It is almost impossible to compress the history and architecture of ancient Egypt into a brief travel blog. Perhaps, that is why it is an audacious and an exciting challenge. So, here is a highly compressed whirlwind tour of Egypt from the Nubian desert in the South to the Northernmost part of this ancient land on the Mediterranean shore.
Ancient Egyptian civilization stretches over 3.500 years even if we ignore the period of pre-dynastic settlements in the Nile valley before Upper and Lower Egypt were consolidated into a single mighty kingdom.
The historical records of ancient Egypt as a unified state, begin around 3150 BC when Menes, the king of Upper Egypt unified the country after conquering Lower Egypt and killing the king. The resulting ancient Egyptian culture, customs, art expression, architecture, and social structure was closely tied to religion and remained remarkably stable for three and half millennia.
The ancient Egyptian architecture that modern-day visitors wonder at, are breathtaking in their scale, imagination and sheer volume. Much of this, including the Great Pyramids and the Sphinx belong to the period known as the Old Kingdom, especially during the rule of the third, fourth and the fifth Dynasties. The fourth Dynasty produced Egyptian Kings (or Pharaohs) such as the founder Sneferu, his son Khufu and his grandson Khafra. These Pharaohs achieved immortality because the Great Pyramids they built, stand to this day at Giza near Cairo.
The Great Pyramid at Dawn
For a long time, it was believed that such massive amount construction must have been achieved by driving thousands of slave laborers. However, recent excavations near the pyramids have uncovered evidence that large, well-organized cities were built to house thousands of farmers out of work due to the periodic flooding of the Nile. So, the workmen seem to be free men who lived in some comfort and received food and payment for their labors.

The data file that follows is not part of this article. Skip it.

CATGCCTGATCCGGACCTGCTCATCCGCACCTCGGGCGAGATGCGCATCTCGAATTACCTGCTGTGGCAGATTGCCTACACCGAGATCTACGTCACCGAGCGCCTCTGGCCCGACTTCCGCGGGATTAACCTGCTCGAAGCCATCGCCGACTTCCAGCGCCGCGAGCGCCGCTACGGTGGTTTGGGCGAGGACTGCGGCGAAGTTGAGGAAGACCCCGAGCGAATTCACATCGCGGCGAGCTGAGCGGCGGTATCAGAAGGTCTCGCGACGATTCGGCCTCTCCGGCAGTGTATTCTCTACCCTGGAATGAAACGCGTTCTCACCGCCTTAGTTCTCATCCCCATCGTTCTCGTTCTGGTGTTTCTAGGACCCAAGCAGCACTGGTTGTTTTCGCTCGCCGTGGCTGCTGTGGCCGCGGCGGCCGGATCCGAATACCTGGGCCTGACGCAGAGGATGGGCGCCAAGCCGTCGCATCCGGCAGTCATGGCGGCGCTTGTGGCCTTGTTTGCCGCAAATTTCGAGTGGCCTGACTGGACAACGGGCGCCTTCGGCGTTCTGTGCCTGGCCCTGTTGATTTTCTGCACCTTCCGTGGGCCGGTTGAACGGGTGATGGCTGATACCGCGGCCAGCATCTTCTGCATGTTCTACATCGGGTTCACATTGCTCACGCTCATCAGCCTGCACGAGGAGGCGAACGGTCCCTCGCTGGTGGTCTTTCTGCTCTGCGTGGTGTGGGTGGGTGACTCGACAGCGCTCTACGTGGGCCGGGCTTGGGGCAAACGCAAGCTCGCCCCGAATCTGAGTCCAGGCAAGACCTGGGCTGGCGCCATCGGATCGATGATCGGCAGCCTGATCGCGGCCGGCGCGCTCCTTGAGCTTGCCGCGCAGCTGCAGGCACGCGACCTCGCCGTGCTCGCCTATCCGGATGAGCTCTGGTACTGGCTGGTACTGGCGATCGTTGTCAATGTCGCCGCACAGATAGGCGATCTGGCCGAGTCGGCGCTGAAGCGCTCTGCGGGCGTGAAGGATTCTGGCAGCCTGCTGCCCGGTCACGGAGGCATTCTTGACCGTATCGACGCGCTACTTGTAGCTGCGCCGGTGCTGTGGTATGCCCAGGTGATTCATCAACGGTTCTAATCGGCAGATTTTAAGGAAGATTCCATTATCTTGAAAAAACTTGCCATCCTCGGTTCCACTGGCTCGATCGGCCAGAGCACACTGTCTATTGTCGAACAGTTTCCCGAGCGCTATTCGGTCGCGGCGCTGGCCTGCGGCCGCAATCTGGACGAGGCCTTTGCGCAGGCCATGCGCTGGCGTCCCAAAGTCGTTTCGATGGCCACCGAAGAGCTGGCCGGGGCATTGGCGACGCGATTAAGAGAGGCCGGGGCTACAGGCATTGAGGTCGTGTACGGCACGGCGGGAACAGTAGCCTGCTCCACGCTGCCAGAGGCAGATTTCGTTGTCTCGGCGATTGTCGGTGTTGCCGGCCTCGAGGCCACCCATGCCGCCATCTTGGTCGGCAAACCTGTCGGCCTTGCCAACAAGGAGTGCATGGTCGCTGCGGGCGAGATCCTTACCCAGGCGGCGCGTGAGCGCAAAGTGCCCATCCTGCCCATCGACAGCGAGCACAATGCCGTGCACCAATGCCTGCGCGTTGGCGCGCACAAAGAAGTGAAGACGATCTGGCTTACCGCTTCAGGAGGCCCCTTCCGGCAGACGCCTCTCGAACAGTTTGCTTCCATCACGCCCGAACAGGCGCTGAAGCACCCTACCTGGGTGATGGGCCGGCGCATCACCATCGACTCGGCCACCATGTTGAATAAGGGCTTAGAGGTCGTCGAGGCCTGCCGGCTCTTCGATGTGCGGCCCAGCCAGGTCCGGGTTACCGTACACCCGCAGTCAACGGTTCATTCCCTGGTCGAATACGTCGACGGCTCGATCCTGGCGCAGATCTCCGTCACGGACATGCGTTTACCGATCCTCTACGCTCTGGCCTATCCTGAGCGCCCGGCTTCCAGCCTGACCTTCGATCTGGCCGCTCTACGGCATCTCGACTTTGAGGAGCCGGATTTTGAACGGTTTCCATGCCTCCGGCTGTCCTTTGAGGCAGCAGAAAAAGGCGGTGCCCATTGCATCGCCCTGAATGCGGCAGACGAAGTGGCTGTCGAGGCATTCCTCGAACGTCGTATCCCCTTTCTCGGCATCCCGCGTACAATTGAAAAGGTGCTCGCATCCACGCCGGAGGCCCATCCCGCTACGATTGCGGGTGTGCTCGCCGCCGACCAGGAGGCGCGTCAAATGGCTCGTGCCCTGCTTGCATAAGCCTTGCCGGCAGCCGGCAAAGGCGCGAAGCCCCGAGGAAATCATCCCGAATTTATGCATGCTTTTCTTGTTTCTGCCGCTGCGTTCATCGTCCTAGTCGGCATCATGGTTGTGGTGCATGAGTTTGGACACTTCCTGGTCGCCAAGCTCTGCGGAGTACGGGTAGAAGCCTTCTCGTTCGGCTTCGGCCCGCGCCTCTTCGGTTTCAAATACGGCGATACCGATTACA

In later years however, the Pharaohs of the New Kingdom that followed the Old Kingdom, took to building temples and not Pyramids. Pyramids were traditionally abandoned after the Pharaoh died, and in time, were looted by grave robbers. Temples on the other hand continued to attract worshippers and remained in use for longer periods, glorifying the builder-Pharaohs who often claimed close ties with Egyptian Gods and their temples filled with statues, paintings, bas-reliefs and Hieroglyphics proclaimed the Pharaoh’s Godhood.
The Temple of Abu Simbel with colossal statues of Pharaoh Ramesses II
During the reign of the Nineteen Dynasty (around 1300 BC) The Egyptian nation-state probably reached its peak in power, wealth and influence in the Nile valley. The most powerful Pharaoh of the dynasty was Ramesses II who ruled for 67 years starting at a tender age of 18. Since his mother was not of royal blood, Ramesses claimed his right to rule by proclaiming that he was the son of the God Amun whom the Egyptians revered. Ramesses built the massive temple to Amun near the Nubian border of his kingdom at Abu Simbel to celebrate his victory in the battle of Kadesh and to proclaim his kinship to the Egyptian Gods.
Following the heyday of the New Kingdom, Egypt gradually went into decline. Continuing wars, untimely floods in the Nile Valley and weak Pharaohs were all instrumental in bringing down a once-proud nation till the Persian and then the Greeks drove out the native Egyptian kings and ruled Egypt until around 30 BC when Rome annexed Egypt and turned the country into a province of the Roman Empire.
The decline began long ago but became terminal by the time of the Twenty sixth Dynasty when Egypt was conquered by the Persians. Egypt became a Persian Satrapy and Cambyses declared himself a Pharaoh of Egypt. Except for a brief period of freedom, Egypt remained under Persian rule under rulers such as Darius and Xerxes until 322 BC when Alexander the Great conquered Egypt virtually without a fight.
Sunset off Alexandria’s old harbor
Alexander founded a new capital for Egypt on the shores of the Mediterranean, facing Europe. After Alexander’s death, Ptolemy, one of his close companions, founded the Ptolemaic Dynasty that ruled Egypt for 300 years until the Roman Empire absorbed Egypt and made it into a Roman province. The Greek and Roman influence brought many European customs and values to the Mediterranean coast of Egypt that make Alexandria more European than Asian. Modern day visitors will be quick to observe this difference even today.